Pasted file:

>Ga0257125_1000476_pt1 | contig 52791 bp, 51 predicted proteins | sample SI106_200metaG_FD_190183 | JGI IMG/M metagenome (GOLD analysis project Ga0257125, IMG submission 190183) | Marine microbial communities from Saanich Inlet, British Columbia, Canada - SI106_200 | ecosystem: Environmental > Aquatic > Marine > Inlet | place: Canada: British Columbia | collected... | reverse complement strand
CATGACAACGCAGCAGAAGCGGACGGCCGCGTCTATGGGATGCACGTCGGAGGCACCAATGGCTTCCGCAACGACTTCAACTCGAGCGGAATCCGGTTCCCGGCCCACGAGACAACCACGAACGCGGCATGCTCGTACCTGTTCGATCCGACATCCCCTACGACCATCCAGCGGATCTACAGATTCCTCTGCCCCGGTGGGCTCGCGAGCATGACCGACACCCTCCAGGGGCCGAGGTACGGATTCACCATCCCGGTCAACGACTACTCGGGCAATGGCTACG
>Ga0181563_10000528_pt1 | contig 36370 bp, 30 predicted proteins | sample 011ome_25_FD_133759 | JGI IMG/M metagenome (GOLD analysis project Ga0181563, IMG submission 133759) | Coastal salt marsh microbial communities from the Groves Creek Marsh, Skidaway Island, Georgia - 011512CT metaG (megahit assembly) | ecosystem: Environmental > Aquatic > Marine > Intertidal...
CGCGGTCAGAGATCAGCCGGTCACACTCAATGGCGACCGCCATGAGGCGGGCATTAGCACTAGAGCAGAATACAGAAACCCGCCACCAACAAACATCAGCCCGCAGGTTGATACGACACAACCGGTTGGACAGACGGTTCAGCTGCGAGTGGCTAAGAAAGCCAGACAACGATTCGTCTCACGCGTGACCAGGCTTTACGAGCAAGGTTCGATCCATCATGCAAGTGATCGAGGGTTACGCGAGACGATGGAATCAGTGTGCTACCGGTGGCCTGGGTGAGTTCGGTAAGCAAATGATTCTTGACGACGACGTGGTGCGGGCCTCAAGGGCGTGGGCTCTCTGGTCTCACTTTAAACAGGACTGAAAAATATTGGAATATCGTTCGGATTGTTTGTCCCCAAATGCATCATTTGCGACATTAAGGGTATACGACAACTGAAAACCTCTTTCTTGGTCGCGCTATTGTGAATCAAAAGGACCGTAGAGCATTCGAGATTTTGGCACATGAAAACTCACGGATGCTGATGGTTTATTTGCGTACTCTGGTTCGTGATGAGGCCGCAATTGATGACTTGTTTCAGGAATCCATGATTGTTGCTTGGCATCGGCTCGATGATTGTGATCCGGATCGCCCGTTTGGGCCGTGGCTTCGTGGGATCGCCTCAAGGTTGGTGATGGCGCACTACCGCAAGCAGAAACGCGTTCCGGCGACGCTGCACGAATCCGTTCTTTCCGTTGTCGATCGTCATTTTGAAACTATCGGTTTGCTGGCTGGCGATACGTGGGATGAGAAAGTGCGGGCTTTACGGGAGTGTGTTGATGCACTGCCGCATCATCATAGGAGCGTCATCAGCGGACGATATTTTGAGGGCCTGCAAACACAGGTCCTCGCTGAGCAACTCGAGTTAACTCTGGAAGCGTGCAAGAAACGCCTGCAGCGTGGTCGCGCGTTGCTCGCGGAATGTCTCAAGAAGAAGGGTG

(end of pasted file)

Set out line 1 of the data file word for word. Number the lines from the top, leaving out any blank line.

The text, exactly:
>Ga0257125_1000476_pt1 | contig 52791 bp, 51 predicted proteins | sample SI106_200metaG_FD_190183 | JGI IMG/M metagenome (GOLD analysis project Ga0257125, IMG submission 190183) | Marine microbial communities from Saanich Inlet, British Columbia, Canada - SI106_200 | ecosystem: Environmental > Aquatic > Marine > Inlet | place: Canada: British Columbia | collected... | reverse complement strand